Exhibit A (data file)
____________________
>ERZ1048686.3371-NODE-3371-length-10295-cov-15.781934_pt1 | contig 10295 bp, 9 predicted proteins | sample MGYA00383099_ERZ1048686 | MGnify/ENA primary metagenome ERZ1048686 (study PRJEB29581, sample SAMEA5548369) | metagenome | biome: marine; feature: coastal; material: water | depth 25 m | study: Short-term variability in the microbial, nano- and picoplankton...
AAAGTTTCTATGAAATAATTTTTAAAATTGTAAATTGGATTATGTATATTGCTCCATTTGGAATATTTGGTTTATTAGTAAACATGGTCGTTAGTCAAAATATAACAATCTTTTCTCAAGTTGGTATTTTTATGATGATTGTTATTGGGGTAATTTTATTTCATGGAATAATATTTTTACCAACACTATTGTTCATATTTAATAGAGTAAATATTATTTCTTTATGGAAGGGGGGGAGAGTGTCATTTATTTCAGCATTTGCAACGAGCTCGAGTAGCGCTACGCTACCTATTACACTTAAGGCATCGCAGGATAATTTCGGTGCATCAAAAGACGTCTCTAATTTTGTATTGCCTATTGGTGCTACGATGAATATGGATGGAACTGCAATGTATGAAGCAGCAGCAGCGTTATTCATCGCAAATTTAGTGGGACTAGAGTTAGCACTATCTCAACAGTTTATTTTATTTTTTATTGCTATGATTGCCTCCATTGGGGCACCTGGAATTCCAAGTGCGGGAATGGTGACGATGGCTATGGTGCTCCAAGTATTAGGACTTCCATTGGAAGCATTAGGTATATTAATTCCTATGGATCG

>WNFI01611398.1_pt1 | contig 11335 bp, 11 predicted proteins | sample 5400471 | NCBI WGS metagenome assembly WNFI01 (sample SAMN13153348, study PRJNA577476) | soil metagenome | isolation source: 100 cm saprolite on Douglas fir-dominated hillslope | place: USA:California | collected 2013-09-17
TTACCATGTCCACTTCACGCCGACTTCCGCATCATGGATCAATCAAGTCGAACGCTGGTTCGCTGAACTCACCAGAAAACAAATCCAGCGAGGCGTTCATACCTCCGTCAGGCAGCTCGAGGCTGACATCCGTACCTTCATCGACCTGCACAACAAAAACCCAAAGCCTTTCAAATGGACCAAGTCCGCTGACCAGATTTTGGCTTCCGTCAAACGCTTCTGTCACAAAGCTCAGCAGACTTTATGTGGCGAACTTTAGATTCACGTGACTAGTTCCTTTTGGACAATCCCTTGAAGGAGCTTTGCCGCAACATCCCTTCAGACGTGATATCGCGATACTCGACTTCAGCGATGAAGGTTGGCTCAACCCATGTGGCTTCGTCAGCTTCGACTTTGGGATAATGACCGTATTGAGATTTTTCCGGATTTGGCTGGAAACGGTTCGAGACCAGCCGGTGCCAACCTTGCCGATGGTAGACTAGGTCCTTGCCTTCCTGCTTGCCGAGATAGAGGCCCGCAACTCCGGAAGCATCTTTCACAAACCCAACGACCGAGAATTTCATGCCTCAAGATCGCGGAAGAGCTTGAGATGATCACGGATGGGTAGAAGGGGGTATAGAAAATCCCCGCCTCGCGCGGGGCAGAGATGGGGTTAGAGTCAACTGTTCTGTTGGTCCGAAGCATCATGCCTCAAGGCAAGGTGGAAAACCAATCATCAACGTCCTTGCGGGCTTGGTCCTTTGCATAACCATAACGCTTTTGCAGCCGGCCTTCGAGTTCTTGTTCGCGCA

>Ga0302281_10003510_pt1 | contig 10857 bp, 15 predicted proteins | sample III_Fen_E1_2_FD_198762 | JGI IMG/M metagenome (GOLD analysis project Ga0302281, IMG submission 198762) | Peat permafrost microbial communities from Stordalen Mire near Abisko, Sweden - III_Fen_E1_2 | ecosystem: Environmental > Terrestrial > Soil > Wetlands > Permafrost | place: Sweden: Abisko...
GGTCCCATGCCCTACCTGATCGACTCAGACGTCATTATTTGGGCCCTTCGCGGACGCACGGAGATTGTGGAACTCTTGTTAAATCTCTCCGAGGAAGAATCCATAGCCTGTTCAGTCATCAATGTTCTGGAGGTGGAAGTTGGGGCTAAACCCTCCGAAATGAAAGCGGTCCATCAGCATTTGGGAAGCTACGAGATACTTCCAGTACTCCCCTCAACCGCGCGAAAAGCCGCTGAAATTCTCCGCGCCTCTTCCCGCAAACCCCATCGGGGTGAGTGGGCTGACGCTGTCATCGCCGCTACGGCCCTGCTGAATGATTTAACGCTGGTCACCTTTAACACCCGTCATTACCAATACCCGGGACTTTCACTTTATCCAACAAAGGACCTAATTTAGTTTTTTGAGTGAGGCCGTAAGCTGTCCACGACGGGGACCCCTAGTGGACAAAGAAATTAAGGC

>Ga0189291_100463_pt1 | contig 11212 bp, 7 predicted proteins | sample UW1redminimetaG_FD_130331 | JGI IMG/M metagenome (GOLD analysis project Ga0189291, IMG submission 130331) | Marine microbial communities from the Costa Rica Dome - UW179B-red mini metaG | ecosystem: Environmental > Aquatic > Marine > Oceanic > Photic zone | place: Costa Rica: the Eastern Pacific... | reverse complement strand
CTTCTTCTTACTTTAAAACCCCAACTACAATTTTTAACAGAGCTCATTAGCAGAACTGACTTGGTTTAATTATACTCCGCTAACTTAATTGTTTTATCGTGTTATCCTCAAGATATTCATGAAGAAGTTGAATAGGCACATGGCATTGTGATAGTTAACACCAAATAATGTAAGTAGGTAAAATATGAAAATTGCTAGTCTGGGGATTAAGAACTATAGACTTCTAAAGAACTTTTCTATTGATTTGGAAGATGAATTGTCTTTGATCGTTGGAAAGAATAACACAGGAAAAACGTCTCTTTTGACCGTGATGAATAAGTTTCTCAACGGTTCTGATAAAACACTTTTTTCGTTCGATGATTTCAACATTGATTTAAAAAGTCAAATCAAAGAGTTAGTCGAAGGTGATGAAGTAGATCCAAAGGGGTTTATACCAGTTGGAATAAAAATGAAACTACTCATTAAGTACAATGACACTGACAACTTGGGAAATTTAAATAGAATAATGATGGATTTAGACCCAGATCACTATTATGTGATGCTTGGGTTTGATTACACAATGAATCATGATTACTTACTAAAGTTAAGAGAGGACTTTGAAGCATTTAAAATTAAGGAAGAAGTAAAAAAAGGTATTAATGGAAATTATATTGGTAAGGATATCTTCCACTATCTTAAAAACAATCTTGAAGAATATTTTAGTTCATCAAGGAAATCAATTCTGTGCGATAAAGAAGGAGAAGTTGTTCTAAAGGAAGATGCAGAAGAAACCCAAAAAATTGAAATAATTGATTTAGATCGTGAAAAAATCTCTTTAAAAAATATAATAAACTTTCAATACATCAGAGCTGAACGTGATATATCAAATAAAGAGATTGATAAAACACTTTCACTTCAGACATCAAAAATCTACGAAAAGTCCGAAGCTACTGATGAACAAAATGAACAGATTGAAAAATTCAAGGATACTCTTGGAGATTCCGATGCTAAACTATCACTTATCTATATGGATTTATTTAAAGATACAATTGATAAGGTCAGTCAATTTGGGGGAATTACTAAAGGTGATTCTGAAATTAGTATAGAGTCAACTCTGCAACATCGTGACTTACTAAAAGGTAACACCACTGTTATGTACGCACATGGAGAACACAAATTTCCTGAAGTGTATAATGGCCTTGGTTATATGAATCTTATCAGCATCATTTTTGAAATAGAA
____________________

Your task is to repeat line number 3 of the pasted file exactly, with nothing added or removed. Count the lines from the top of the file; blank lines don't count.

>WNFI01611398.1_pt1 | contig 11335 bp, 11 predicted proteins | sample 5400471 | NCBI WGS metagenome assembly WNFI01 (sample SAMN13153348, study PRJNA577476) | soil metagenome | isolation source: 100 cm saprolite on Douglas fir-dominated hillslope | place: USA:California | collected 2013-09-17